Book review: Thomas S. Kuhn. The Structure of Scientific Revolutions. Chicago: University of Chicago Press, 1962. Second Edition, enlarged 1970.
Since its publication in 1962, Thomas S. Kuhn’s The Structure of Scientific Revolutions keeps influencing scientists and lay-people. It is still regarded by many as one of the most important landmarks ever in intellectual history. According to science journalist John Horgan, Kuhn’s work is ‘the most influential treatise ever written on how science […] proceeds’ (1) and philosopher Richard Rorty called it ‘the most influential English-language philosophy book of the last half-century’.(2) The Structure of Scientific Revolutions also figured outside academia, as the 6th book in Mark Zuckerberg’s A Year of Books (2015), an online reading club with Zuckerberg in the lead.(3)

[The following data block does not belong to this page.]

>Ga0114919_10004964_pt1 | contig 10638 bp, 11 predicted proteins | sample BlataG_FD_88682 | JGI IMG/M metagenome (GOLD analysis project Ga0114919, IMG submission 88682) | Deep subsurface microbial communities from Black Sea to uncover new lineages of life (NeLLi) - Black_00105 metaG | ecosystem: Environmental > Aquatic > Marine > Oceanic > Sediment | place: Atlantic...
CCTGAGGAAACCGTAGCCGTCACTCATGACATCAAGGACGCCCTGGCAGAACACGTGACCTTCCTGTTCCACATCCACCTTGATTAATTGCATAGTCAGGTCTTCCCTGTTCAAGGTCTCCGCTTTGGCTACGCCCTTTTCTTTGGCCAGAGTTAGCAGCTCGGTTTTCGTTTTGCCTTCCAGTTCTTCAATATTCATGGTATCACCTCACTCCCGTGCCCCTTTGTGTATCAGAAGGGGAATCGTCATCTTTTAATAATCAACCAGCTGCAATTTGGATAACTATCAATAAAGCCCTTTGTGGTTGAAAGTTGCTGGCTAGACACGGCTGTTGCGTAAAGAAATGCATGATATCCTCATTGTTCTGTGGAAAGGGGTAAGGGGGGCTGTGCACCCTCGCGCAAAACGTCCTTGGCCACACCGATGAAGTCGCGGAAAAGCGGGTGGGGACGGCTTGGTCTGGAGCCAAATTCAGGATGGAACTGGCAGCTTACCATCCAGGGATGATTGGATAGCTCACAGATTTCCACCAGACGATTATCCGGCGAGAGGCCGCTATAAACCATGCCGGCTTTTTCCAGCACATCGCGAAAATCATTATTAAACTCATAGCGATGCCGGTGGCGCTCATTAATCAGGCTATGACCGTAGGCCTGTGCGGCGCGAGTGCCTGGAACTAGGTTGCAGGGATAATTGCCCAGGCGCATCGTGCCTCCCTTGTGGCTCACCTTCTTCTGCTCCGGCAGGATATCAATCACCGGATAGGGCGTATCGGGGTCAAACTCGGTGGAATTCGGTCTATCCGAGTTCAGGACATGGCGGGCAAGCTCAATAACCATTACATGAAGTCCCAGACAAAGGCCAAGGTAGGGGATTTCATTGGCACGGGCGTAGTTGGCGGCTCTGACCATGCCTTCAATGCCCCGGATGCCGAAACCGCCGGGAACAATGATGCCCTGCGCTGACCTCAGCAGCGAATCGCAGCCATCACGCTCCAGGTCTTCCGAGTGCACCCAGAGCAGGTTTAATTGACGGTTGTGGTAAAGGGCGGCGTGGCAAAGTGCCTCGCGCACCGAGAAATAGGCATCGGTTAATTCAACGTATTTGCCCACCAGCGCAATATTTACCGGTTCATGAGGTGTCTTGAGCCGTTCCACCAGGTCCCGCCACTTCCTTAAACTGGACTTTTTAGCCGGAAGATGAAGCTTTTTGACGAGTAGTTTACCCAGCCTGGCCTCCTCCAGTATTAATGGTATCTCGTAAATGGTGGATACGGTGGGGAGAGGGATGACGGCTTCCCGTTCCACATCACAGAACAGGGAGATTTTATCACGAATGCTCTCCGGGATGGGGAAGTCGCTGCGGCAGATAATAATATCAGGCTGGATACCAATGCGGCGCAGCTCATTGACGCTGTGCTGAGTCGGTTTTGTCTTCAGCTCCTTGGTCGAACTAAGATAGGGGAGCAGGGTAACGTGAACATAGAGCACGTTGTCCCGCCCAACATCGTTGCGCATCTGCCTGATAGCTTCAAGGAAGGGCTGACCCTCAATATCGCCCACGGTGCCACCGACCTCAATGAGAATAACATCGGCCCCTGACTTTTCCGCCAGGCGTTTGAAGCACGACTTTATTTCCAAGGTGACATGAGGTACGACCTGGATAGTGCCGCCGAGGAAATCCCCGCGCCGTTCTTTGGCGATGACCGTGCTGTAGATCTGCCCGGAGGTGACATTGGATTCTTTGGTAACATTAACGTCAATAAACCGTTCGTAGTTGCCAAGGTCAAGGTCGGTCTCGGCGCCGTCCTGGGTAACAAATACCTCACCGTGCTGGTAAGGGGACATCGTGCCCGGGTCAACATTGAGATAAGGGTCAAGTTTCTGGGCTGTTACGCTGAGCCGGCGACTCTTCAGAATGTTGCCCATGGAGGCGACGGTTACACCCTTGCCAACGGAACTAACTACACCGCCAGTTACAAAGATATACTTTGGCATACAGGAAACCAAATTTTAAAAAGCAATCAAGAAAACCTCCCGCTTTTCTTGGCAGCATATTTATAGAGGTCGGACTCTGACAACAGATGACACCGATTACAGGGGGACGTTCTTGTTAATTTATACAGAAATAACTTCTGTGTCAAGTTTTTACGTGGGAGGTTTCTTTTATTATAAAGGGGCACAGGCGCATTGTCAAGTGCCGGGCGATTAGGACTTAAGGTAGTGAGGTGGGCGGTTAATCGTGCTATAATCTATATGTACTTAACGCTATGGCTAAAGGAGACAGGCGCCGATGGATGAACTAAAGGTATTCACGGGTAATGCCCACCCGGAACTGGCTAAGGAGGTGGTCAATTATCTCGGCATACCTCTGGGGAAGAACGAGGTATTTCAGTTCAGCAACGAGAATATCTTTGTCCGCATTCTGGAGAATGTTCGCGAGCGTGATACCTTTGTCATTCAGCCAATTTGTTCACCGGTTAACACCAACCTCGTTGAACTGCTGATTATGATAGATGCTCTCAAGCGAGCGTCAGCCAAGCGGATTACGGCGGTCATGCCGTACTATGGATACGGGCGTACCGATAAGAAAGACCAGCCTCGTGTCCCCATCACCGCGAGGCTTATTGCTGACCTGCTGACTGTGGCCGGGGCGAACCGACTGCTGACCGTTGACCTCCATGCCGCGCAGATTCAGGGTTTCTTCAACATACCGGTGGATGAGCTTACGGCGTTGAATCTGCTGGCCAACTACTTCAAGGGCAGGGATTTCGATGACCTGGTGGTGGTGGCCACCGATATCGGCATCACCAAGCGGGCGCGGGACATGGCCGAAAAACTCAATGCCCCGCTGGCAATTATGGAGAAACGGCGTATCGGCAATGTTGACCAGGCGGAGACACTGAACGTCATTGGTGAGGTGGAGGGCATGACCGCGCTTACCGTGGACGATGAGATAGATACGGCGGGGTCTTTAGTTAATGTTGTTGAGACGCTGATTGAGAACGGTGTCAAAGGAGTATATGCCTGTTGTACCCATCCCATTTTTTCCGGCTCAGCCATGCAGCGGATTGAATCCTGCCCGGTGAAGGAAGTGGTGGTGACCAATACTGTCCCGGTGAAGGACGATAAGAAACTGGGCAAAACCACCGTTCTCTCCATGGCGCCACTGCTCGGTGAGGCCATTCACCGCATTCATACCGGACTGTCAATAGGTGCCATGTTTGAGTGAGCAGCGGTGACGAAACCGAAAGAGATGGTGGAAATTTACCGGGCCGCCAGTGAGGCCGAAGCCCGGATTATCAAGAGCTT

What what makes Kuhn’s work, for students and young academics, so relevant to understanding science today, in a world that is so rapidly changing and where science communities are more and more connected and encouraged to share their findings in digital, open access environments? After a short introduction to Kuhn’s ideas on scientific change, their relevance will be discussed in this review.
What is The Structure of Scientific Revolutions about?